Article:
3. Chief rabbi fears anti-semitism
  4. Increasing attacks in Germany
  5. Anti-Semitic incidents in Australia in 2012 highest ever on record

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  • Woman fined $140 a day for refusing to circumcise son (972mag.com)
    An Israeli woman is being fined NIS 500 ($140) every day for refusing to circumcise her one-year-old-son, Israel’s Channel 2 reported today. There is no sweeping legal requirement for Jews in Israel to circumcise their children, but the woman is undergoing a divorce process at the Haifa Rabbinical Court, and her husband has appealed to the court to pressure the woman into circumcising the son.
  • Antisemitism In Europe: The New Jewish Exodus. Anti-semitism is reaching terrifyingly high level… (pjmedia.com)
    This is something that InstaPundit has been covering since the beginning. It’s only gotten worse. If I were Jewish, I’d be buying property in the U.S., or somewhere safe. Related archive item here.
  • The double-pronged threat to European Jewry (blogs.timesofisrael.com)
    In his 1996 book Vanishing Diaspora: The Jews in Europe since 1945, historian Bernard Wasserstein predicted the imminent disappearance of European Jewry. This was not, he wrote, due to anti-Semitism, which he did not consider a serious danger. The problem was rather the “very beneficence of the surrounding environment” which “tends to diminish the Jews’ attachment to specific Jewish practices, languages, traditions and values.”
  • Israeli court orders mother to circumcise her son (telegraph.co.uk)

    An Israeli mother has been ordered by a rabbinical court to circumcise her son in a ruling that could set a legal precedent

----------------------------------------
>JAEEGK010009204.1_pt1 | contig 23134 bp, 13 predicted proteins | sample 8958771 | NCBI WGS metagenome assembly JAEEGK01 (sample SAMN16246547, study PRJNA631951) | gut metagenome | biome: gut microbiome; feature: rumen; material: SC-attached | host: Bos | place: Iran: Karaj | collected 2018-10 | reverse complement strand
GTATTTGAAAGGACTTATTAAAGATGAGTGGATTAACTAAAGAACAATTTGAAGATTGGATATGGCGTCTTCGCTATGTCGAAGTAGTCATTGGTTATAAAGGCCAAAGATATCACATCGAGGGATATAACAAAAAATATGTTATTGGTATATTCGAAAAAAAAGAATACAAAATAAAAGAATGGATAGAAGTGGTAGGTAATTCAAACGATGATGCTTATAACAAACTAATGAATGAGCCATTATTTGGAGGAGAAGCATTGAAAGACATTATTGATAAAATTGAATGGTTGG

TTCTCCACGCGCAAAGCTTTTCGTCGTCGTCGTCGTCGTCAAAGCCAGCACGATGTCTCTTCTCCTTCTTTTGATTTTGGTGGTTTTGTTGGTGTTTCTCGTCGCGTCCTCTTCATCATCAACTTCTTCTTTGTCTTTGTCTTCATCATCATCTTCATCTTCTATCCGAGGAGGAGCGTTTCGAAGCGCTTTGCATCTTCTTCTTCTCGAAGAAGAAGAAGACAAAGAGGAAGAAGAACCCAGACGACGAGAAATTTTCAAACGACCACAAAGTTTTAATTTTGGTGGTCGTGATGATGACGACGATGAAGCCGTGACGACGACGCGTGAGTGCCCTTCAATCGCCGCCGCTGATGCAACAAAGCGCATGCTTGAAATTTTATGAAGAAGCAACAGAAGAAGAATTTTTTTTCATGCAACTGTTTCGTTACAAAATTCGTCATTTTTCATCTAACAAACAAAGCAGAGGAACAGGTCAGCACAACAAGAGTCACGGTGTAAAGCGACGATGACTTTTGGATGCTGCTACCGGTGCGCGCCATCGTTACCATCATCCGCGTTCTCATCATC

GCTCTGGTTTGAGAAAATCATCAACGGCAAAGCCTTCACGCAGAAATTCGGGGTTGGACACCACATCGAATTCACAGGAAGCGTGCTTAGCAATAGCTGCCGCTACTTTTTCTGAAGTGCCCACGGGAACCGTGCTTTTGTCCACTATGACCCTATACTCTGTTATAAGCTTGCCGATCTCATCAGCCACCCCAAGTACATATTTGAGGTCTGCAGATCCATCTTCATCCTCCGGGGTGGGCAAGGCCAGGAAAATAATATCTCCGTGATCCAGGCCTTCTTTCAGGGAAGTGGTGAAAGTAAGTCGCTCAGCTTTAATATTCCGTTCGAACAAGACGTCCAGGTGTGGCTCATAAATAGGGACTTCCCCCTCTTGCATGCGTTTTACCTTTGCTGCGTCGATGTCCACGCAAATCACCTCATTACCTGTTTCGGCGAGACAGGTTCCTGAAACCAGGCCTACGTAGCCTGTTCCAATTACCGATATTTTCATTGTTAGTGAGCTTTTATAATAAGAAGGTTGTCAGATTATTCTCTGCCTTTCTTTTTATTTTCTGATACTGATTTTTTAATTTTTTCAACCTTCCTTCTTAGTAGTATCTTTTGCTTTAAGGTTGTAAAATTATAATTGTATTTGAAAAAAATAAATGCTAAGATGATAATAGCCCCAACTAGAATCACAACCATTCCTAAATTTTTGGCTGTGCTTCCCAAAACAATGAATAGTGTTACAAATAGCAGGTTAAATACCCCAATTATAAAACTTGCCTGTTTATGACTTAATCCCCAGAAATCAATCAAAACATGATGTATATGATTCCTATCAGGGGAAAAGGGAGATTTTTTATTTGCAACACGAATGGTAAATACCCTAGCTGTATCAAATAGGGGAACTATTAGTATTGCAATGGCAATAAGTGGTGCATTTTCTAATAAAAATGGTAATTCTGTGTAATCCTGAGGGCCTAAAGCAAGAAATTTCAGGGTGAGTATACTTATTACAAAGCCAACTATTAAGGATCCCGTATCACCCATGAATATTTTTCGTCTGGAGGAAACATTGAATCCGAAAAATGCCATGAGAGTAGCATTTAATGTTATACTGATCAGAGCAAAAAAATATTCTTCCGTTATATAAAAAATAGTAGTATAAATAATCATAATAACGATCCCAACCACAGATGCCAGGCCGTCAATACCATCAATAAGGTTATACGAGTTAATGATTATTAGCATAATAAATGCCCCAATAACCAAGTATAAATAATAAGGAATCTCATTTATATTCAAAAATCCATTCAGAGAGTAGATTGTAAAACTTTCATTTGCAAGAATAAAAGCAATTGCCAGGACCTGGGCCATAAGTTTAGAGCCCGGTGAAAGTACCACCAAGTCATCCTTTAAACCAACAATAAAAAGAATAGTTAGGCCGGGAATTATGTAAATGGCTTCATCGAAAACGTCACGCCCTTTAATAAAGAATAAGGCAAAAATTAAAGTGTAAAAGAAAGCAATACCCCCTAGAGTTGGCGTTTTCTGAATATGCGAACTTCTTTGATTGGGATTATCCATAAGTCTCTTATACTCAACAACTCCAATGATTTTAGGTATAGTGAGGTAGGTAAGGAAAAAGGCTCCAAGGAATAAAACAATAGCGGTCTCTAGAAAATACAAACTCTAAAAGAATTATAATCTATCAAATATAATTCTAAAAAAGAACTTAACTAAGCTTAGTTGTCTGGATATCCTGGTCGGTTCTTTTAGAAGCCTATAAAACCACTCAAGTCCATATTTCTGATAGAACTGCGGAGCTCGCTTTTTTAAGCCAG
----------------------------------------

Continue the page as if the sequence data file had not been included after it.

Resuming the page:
• Anti-Semitism is Rife Among America’s Far Left (Review) (algemeiner.com)
    If you’ve ever wondered why “do-gooder” is a pejorative label, Stephen Norwood’s book on “Antisemitism and the American Far Left” will enlighten you. Rarely has there been a group of Americans so prone to mistake feeling good about what they are doing for actually doing good as “far leftists.”

    They comprise Stalinists, Trotskyists, Old Leftists, New Leftists, loyal readers of The Daily Worker, New International, PM, Labor Action, The Nation, Ramparts, Tikkun; members of the CP, SP, SWP, SDS, SNCC, and indeed the whole alphabet soup cooked up by the dissidence of dissent.

  • Jewish Court Tries to Force Mother to Circumcise Her Young Son, on Penalty of Daily Fines (patheos.com)
    The rabbinical judges in the case said in their decision the woman was opposing the circumcision as a means to bringing her husband back to her. They also referred explicitly to the growing debate around ritual male circumcision elsewhere in the world, and voiced their fear of the precedent that could be created by a Jewish Israeli woman allowed not to circumcise her son.